A recent poster asked about refractory celiac disease. This is a highly complex area and is the most challenging in dealing with celiac disease. While refractory celiac disease can be defined as a patient with celiac disease whose symptoms do not respond to a gluten-free diet there are several important questions and issues in coming to the determination that the patient is really suffering from true refractory disease. To make the diagnosis conclusively, first one must be satisfied that there is not another cause for the problem. Though rare, there are other conditions that can mimic, or coexist with celiac disease, and cause continued problems. The second issue is whether the patient is truly gluten-free, and have they been so long enough to conclude that there has been a failure with the diet? To make this determination I have the patient keep a complete and detailed dietary record for 3-4 weeks listing every single item they ate and have them save the wrapper or carton for review. If the dietitian or myself feel that there is any possibility of contamination then we exclude that item and wait longer. Sometimes the patient is exposed to a higher risk of gluten contamination by eating out a lot, where they do not have true control over the food preparation. We also check medications that the patient takes regularly. I also check the endomysial antibodies and gliadin antibodies. These should be negative if the patient has been gluten free for at least 6 months. The gliadin IgG may persist longer but usually its levels drop. If these are positive, this makes me think that they have had significant gluten in the diet in the recent past (Note: there still may be gluten in the diet if the test is negative). The original and follow-up biopsies should be compared to see if there has been any improvement. Assuming that these criteria are met, then one can proceed to consider the patient to have refractory disease. At that point it is important to check for complications such as lymphoma, lymphocyctic colitis and possibly pancreatic insufficiency. I treat the patient with a course of antibiotics and consider adding in pancreatic supplements to see if that will help the patients symptoms. It is only at this point that I consider some suppression of the immune system, such as with steroids or some other agent. Rarely will the patient be so ill that one must accelerate the decision to treat with steroids. Steroids are powerful medicines that can be very helpful, and even lifesaving in many cases, but have attendant risks that should be discussed prior to use. This is not medical advice and should not be used as such.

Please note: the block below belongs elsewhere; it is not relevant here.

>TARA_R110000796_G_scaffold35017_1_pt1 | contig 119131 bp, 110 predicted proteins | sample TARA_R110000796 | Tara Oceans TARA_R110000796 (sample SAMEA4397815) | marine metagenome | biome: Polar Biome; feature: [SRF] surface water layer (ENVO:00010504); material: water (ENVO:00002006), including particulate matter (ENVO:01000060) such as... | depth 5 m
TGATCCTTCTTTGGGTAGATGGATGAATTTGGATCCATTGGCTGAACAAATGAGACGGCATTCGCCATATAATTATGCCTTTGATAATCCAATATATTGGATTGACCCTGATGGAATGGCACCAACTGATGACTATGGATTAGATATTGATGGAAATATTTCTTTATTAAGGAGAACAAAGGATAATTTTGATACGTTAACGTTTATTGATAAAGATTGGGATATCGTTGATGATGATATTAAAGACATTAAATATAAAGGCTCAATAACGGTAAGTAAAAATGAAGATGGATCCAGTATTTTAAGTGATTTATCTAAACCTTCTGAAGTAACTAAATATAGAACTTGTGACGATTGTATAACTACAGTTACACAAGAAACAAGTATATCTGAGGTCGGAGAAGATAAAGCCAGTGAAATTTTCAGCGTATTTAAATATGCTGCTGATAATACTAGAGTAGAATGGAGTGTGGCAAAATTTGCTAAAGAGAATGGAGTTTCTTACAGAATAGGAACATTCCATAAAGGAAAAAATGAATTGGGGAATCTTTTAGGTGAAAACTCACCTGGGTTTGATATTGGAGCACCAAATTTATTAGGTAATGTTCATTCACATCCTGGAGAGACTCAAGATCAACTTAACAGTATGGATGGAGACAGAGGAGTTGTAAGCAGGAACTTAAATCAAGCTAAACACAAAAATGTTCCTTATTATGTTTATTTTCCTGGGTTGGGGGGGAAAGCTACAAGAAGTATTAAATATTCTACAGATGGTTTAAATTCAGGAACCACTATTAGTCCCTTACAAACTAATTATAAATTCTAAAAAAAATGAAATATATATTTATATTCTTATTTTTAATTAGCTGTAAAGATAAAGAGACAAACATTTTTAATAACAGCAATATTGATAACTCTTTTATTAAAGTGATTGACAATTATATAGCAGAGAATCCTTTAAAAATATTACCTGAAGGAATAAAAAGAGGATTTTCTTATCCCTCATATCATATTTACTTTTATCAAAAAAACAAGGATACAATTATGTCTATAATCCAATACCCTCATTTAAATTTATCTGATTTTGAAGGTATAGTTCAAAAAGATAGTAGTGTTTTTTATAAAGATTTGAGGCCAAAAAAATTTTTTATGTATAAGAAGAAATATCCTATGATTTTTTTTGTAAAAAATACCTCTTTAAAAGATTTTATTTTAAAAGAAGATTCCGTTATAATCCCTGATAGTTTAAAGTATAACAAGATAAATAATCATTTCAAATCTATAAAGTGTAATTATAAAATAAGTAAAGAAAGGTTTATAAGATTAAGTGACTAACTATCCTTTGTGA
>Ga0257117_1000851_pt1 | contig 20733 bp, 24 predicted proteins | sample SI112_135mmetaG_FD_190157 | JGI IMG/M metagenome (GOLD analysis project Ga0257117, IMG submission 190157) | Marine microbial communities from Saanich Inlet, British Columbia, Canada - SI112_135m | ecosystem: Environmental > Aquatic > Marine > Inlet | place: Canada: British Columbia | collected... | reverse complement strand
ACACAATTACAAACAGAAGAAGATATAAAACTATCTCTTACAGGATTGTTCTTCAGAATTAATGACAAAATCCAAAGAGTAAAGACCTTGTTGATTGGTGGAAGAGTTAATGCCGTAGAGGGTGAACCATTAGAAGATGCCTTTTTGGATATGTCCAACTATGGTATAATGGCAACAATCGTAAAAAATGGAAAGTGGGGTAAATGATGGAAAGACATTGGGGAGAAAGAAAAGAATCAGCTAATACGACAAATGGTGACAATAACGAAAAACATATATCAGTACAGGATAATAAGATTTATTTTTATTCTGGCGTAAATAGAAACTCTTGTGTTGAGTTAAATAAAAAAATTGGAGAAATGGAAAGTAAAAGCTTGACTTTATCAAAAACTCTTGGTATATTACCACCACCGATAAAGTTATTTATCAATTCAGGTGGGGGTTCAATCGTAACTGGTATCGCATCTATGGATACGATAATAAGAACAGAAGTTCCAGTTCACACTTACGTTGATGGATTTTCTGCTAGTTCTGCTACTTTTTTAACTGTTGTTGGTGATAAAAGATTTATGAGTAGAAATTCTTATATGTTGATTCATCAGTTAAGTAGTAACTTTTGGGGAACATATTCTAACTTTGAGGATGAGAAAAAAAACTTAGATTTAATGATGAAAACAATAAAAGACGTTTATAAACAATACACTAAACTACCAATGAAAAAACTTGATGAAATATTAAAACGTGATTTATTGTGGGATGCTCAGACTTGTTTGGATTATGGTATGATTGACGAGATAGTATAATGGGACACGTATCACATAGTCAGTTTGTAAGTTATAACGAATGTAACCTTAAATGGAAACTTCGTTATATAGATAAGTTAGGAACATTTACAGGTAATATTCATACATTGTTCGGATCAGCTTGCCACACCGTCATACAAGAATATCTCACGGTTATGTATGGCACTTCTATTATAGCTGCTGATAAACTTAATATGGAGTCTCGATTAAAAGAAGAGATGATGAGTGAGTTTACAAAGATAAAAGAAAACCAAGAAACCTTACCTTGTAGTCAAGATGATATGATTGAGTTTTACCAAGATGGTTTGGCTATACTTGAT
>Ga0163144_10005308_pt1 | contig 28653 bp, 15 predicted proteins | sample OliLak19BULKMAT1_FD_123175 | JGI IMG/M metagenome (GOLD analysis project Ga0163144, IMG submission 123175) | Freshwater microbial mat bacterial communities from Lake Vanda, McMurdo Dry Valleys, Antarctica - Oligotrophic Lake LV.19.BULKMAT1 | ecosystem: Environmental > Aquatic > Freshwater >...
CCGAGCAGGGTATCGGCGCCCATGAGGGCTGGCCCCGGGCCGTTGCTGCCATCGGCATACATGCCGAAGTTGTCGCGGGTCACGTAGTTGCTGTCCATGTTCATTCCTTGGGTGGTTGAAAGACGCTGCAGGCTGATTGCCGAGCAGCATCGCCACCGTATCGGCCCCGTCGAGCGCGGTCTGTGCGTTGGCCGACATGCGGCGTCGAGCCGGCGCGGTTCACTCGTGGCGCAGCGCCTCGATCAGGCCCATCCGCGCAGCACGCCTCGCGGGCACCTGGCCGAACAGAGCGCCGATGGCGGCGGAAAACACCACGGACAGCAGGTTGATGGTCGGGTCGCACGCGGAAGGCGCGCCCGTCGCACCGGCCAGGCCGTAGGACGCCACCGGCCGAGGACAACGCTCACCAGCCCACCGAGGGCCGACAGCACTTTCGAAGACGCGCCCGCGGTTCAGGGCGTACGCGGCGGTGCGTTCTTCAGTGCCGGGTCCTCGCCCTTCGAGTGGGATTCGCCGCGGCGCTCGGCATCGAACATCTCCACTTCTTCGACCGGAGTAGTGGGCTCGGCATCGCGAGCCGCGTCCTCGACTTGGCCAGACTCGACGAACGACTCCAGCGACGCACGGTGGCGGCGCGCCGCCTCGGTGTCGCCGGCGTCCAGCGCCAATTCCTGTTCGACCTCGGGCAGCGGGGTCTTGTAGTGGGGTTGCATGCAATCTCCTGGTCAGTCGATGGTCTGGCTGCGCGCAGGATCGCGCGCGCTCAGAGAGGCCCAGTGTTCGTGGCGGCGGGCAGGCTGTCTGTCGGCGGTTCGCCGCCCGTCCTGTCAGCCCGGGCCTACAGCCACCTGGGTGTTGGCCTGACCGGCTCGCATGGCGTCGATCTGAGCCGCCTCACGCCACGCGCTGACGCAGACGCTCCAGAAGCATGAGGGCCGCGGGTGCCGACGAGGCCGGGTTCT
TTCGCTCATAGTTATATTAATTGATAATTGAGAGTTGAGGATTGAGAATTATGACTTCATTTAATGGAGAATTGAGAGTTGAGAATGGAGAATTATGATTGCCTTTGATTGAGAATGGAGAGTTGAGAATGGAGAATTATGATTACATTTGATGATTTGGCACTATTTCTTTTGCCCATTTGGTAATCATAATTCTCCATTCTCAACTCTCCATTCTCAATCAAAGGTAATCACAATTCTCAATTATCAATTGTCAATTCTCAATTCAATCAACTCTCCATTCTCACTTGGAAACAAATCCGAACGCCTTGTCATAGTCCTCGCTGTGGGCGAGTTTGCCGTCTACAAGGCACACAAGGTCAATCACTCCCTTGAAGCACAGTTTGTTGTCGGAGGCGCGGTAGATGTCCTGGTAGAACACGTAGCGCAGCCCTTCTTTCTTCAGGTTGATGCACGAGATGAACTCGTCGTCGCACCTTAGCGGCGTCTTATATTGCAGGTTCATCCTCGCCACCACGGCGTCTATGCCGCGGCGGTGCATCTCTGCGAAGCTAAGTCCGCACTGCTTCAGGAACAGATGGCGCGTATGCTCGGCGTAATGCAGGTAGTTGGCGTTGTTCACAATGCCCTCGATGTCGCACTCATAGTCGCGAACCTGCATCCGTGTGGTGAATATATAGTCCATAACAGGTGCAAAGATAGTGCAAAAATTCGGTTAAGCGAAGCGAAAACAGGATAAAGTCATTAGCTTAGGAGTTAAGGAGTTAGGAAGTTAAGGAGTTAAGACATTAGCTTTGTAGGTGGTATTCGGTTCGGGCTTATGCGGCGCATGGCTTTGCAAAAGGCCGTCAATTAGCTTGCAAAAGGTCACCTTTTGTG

Jefferson Adams
    Celiac.com 12/28/2009 - A team of researchers recently set out to compare continual monitoring of intraepithelial lymphocyte immunophenotype and clonality against snapshot analysis in the surveillance of refractory celiac disease. The research team was made up of H. Liu, R. Brais, A. Lavergne-Slove, Q. Jeng, K. Payne K, H. Ye, Z. Liu, J. Carreras, Y. Huang, C. M. Bacon, R. Hamoudi, V. Save, L. Venkatraman, P. G. Isaacson, J. Woodward, and M. Q. Du of Addenbrooke's Hospital, Cambridge, UK.
    Often, people with refractory celiac disease suffer from abnormal immunophenotype and monoclonality of intraepithelial lymphocytes (IELs). No good studies have been done to compare the utility of continual monitoring of IEL immunophenotype and clonality in monitoring refractory celiac disease (RCD).
    To address this deficiency, and to gather some data for comparison, the team used CD3e/CD8 double immunohistochemistry and PCR-based clonality analysis of the rearranged TCR genes to evaluate diagnostic and follow-up biopsies from 33 people with proven celiac disease, 7 with suspected refractory celiac disease, 41 with proven refractory celiac disease, and 20 with enteropathy associated T-cell lymphoma (including 11 evolved from RCD).
    The team found aberrant immunophenotype (CD3epsilon(+)CD8(-) IEL >/=40%) and monoclonality in occasional celiac disease biopsies, either transiently in celiac patients not following a gluten free diet, or in those who later developed refractory celiac disease, suspected RCD, or enteropathy associated T-cell lymphoma (EATL). By comparison, they found aberrant immunophenotype and monoclonality respectively in 30 of 41 (73%) and 24 of 37 (65%) biopsies at the time of diagnosis for refractory celiac disease.
    Among the patients with refractory celiac disease showed no such abnormalities in their diagnostic biopsies, 8 of 10 (80%) and 5 of 11 (45%) cases showed aberrant immunophenotype and monoclonality respectively upon follow-up. Whether found in initial or follow-up biopsies, the ongoing development of both aberrant immunophenotype and monoclonality is a common facet of refractory celiac disease.
    One key point was that the presence of both persistent monoclonality and aberrant immunophenotype, especially <>/=>80% CD3epsilon(+)CD8(-) IEL, was a strong predictor of enteropathy associated T-cell lymphoma development in patients with RCD (P=0.001).
    From these findings, the team found concludes that the continual monitoring of both immunophenotype and clonality of IEL is superior to snapshot analysis for diagnosis and follow-up of refractory celiac disease, and could provide a useful tool for surveillance of patients at risk of developing EATL.
    Source:
    Gut. 2009 Dec 8.

    Jefferson Adams
    Celiac.com 12/22/2010 - A recent evaluation of the safety and efficacy of small intestinal release mesalamine (SIRM) for symptom relief in refractory celiac disease (RCD) shows that SIRM seems to be a safe and effective treatment option, though larger tests are needed to know for certain.